District Real Estate Agent/Broker Pleads Guilty To Embezzling Over $100,000 of Clients' Money
Used Clients' Deposits For His Own Expenses
WASHINGTON – Mark Alan Wall, 57, a real estate agent and broker from Washington, D.C., pled guilty today to a theft charge stemming from the embezzlement of over $100,000 of his clients’ money, announced Acting U.S. Attorney Vincent H. Cohen, Jr., and Cathy L. Lanier, Chief of the Metropolitan Police Department (MPD).
Wall pled guilty to first-degree theft in the U.S. District Court for the District of Columbia. He appeared before the Honorable Amy Berman Jackson. The plea carries a potential sentence, under federal guidelines, of six to 24 months in prison, $117,000 in restitution, $5,000 in fines and $100 to $5,000 in assessments. A status hearing was set for Aug. 4, 2015.
According to the government’s factual proffer, from about July 2010 to at least May 2013, Wall stole from real estate clients who had entrusted their money to him. He entered into agreements with clients to serve as their agent in purchasing residential property in the District of Columbia. The agreements stated that the clients would not be paying Wall an advance fee, nor did they agree to pay him a percentage of the purchase price. Instead, as in an arrangement typical of residential real estate sales of existing homes, Wall would be paid his commission by the seller of the property upon the completion of the transaction.
Wall convinced his clients to provide as their earnest money deposit an amount of money greater than typically used, saying that he would hold it in escrow for their benefit to demonstrate that they had sufficient money to close on future sales. He assured his clients that the money remained theirs unless and until they purchased a property. If the clients were unable to quickly succeed with an offer to purchase a home, Wall convinced them to deposit additional money telling them that it would strengthen their negotiating power for future offers.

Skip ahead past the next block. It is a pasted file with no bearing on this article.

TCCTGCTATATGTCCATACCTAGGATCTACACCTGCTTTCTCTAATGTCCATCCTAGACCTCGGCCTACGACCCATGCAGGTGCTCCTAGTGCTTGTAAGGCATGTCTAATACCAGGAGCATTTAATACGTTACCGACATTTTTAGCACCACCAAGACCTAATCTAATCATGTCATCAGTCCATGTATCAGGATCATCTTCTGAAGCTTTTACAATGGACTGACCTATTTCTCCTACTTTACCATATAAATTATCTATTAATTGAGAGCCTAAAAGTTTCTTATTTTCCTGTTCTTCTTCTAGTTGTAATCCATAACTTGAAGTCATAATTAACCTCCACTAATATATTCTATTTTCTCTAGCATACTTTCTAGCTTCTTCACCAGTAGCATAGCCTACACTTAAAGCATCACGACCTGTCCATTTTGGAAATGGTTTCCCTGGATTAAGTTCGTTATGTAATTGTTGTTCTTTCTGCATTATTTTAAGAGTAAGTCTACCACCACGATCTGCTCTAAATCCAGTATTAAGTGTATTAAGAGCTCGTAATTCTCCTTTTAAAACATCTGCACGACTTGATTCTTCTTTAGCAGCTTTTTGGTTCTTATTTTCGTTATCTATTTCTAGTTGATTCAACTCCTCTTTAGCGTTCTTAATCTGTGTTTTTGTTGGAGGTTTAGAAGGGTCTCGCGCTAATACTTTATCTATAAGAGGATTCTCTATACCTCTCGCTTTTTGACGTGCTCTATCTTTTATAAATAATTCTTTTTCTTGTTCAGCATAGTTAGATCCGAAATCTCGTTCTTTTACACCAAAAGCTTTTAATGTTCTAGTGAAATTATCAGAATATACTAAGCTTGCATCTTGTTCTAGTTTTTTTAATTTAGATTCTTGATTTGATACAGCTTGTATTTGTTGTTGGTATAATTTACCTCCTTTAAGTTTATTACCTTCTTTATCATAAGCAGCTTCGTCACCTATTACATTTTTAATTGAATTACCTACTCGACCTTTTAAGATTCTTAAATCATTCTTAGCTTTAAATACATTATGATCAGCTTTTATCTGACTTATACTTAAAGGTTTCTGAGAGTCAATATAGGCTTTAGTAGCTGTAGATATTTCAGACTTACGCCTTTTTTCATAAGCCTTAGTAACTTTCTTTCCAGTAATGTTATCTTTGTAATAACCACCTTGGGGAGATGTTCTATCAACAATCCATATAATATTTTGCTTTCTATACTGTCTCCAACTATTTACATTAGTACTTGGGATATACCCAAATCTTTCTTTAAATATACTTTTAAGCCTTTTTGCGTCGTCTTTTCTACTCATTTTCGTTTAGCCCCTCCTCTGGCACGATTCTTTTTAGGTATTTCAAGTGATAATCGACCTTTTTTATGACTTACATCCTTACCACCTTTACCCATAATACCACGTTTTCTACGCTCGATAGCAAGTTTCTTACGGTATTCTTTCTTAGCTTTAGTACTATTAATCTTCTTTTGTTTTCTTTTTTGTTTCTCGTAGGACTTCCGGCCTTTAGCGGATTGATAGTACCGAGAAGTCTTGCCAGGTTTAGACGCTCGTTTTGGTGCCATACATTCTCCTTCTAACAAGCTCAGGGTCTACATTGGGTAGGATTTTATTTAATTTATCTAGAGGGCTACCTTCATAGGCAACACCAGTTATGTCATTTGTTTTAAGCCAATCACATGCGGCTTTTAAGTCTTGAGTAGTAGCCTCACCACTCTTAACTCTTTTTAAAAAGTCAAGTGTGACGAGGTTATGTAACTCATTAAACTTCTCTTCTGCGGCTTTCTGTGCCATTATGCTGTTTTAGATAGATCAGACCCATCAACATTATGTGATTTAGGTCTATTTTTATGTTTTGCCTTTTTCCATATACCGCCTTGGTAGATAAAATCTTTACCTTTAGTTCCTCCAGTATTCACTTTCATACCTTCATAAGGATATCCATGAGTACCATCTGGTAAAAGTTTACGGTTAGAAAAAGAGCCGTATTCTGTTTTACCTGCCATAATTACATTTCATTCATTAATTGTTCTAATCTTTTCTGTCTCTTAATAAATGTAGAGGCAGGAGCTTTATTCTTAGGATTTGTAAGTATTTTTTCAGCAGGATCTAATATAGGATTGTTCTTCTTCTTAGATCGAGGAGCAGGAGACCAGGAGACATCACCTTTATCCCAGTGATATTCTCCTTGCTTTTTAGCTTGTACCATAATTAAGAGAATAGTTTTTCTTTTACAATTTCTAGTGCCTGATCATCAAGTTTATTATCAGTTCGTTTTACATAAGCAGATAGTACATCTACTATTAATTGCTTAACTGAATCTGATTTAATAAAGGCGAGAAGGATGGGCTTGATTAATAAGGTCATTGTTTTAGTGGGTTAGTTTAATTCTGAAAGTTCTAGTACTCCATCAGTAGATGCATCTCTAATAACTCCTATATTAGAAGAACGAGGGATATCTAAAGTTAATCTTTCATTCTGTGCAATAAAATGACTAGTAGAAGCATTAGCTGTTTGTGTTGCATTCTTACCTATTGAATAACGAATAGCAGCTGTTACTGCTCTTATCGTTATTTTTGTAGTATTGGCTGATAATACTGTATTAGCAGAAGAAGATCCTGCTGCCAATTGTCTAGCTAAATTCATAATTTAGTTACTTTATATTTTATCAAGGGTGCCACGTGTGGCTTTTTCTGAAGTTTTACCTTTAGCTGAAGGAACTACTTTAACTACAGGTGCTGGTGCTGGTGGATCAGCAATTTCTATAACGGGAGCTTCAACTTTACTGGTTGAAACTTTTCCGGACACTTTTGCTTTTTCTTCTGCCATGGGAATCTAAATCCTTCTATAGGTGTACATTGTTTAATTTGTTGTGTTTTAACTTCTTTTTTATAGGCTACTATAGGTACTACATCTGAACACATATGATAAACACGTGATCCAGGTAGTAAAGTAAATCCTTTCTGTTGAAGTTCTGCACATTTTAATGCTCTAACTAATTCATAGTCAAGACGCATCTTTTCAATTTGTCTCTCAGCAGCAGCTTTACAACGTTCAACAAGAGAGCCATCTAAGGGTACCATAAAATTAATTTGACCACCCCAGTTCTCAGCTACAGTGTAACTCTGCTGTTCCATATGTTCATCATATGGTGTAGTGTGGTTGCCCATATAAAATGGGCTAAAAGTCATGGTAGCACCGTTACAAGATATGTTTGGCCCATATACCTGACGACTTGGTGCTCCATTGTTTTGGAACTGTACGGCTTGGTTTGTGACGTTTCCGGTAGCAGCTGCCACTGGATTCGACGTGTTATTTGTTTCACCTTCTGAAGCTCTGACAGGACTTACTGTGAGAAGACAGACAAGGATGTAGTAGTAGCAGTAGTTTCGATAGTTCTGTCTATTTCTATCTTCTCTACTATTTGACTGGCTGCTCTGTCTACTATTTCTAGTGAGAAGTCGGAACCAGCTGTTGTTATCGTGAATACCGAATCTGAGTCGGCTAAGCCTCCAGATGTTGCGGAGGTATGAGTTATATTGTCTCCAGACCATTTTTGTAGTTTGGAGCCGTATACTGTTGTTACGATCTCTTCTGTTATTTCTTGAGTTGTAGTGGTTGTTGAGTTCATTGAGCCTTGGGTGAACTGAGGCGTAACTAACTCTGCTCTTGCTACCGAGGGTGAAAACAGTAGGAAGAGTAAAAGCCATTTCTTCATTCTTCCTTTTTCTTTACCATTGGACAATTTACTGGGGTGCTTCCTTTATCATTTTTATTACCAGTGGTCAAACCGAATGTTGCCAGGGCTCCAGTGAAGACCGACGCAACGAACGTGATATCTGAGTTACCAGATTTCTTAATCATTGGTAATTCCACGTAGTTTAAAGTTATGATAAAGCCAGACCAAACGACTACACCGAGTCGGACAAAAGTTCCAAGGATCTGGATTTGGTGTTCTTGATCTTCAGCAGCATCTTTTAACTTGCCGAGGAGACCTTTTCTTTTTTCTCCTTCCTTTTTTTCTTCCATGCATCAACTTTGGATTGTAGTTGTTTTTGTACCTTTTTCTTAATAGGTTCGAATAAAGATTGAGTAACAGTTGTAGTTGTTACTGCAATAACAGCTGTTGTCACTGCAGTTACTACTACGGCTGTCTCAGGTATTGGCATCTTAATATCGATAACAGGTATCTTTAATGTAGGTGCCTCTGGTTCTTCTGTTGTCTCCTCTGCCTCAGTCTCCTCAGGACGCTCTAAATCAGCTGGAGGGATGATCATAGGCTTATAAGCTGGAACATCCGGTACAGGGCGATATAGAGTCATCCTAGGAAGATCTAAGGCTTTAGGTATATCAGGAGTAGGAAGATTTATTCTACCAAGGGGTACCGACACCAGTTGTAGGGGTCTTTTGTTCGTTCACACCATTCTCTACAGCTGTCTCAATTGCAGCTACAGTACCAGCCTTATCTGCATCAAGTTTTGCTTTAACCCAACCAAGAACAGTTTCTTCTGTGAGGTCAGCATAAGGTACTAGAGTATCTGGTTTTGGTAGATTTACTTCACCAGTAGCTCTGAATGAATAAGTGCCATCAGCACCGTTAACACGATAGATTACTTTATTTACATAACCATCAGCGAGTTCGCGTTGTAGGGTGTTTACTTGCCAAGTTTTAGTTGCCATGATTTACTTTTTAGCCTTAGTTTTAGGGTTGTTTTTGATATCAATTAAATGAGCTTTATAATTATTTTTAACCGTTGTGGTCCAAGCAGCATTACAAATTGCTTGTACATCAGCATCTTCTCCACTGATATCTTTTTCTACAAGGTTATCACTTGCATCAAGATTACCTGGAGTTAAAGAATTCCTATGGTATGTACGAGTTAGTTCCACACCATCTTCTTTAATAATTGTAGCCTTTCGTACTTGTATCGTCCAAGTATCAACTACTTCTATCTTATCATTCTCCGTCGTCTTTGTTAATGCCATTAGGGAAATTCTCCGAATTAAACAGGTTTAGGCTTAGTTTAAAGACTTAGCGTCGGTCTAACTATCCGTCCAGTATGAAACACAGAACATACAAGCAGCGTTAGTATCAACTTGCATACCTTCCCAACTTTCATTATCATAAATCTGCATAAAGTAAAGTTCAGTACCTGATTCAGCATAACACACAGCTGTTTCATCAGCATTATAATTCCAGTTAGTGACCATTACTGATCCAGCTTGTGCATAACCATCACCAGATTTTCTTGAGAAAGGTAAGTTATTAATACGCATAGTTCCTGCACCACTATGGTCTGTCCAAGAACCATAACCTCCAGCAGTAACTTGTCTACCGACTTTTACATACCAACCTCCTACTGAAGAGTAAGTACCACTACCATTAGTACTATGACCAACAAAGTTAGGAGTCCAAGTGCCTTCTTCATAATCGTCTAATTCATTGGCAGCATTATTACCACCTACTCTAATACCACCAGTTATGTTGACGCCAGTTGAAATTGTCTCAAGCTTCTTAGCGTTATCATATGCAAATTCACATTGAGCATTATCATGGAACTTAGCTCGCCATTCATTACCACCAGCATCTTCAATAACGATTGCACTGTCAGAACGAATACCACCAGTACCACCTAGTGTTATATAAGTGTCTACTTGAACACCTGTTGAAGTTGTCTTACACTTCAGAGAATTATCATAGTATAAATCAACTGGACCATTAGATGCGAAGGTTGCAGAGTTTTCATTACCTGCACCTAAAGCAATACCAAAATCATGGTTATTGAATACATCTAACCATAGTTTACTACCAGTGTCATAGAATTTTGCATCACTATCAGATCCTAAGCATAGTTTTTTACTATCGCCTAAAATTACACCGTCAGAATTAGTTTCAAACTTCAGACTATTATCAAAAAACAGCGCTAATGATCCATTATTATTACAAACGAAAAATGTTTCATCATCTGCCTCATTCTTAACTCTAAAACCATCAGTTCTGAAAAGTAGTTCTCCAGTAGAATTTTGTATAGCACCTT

As a licensed real estate agent and broker, Wall had a fiduciary duty to keep earnest money deposit client funds in a separate escrow bank account. Agents/brokers may not commingle the escrow funds with their own funds, use the escrow funds for a purpose other than the purpose for which they were entrusted to them, or fail to return the money when directed by the client.
Wall deposited the clients’ earnest money deposit checks into his operating account, rather than his escrow account. If the clients became dissatisfied with him and asked about their money, he assured them that their earnest money deposit money was maintained in an escrow account held at a federally insured bank. Wall did not maintain his clients’ money for their benefit; rather, he spent their money on himself and his expenses within a few weeks or months of receiving the funds. He also borrowed money from another person, falsely representing that he needed money to pay expenses of a real estate closing; having received the money, Wall used the money to replace the money he had stolen from clients in order that the settlement on their District of Columbia home may proceed. After the closing on the home, Wall falsely stated that the settlement did not occur and that buyers were forced to file a law suit against the sellers of the property. He did not repay the loan.
In announcing the plea, Acting U.S. Attorney Cohen and Chief Lanier expressed appreciation for the work performed by detectives from the Metropolitan Police Department’s Criminal Investigation Division-Financial Crimes Section as well as by Special Agent Juan Juarez of the Fraud and Public Corruption Section of the U.S. Attorney’s Office. They also acknowledged the efforts of Paralegal Specialists Kristy Penny and Corinne Kleinman, and Assistant U.S. Attorney Virginia Cheatham, who is prosecuting the case.